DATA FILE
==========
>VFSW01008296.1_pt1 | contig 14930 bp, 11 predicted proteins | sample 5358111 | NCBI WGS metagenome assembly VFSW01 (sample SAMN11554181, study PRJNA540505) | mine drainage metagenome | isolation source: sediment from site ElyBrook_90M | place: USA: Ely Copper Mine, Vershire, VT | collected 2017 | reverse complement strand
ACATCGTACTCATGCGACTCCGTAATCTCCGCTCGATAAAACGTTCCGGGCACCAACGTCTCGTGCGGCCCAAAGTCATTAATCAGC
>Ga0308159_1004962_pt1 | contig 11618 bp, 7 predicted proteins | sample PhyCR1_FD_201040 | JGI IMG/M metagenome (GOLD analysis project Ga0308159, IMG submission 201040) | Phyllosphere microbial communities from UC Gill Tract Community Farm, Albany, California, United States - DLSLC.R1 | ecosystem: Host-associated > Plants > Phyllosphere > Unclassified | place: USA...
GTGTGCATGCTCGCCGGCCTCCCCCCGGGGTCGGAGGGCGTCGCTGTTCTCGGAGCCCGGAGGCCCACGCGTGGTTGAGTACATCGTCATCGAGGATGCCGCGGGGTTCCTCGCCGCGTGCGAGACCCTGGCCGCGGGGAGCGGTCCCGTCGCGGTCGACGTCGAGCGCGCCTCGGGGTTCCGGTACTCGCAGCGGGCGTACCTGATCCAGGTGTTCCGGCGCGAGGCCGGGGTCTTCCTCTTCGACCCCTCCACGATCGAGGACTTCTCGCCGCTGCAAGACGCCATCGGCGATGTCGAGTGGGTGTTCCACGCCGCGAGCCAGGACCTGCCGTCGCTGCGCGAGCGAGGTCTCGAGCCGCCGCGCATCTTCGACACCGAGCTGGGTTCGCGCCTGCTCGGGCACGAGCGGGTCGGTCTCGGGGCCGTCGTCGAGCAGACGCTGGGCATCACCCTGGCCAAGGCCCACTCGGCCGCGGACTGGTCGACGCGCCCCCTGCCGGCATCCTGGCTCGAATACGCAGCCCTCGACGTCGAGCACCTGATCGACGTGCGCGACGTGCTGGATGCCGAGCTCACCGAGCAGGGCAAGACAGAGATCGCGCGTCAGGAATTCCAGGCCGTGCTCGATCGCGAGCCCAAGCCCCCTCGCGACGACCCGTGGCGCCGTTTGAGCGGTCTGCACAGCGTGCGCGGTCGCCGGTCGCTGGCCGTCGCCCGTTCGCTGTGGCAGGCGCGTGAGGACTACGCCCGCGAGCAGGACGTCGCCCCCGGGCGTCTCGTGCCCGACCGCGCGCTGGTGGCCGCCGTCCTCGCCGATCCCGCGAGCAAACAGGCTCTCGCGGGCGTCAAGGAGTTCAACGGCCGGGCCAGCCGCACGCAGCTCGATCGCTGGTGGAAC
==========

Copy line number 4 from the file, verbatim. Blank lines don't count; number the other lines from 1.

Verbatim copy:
GTGTGCATGCTCGCCGGCCTCCCCCCGGGGTCGGAGGGCGTCGCTGTTCTCGGAGCCCGGAGGCCCACGCGTGGTTGAGTACATCGTCATCGAGGATGCCGCGGGGTTCCTCGCCGCGTGCGAGACCCTGGCCGCGGGGAGCGGTCCCGTCGCGGTCGACGTCGAGCGCGCCTCGGGGTTCCGGTACTCGCAGCGGGCGTACCTGATCCAGGTGTTCCGGCGCGAGGCCGGGGTCTTCCTCTTCGACCCCTCCACGATCGAGGACTTCTCGCCGCTGCAAGACGCCATCGGCGATGTCGAGTGGGTGTTCCACGCCGCGAGCCAGGACCTGCCGTCGCTGCGCGAGCGAGGTCTCGAGCCGCCGCGCATCTTCGACACCGAGCTGGGTTCGCGCCTGCTCGGGCACGAGCGGGTCGGTCTCGGGGCCGTCGTCGAGCAGACGCTGGGCATCACCCTGGCCAAGGCCCACTCGGCCGCGGACTGGTCGACGCGCCCCCTGCCGGCATCCTGGCTCGAATACGCAGCCCTCGACGTCGAGCACCTGATCGACGTGCGCGACGTGCTGGATGCCGAGCTCACCGAGCAGGGCAAGACAGAGATCGCGCGTCAGGAATTCCAGGCCGTGCTCGATCGCGAGCCCAAGCCCCCTCGCGACGACCCGTGGCGCCGTTTGAGCGGTCTGCACAGCGTGCGCGGTCGCCGGTCGCTGGCCGTCGCCCGTTCGCTGTGGCAGGCGCGTGAGGACTACGCCCGCGAGCAGGACGTCGCCCCCGGGCGTCTCGTGCCCGACCGCGCGCTGGTGGCCGCCGTCCTCGCCGATCCCGCGAGCAAACAGGCTCTCGCGGGCGTCAAGGAGTTCAACGGCCGGGCCAGCCGCACGCAGCTCGATCGCTGGTGGAAC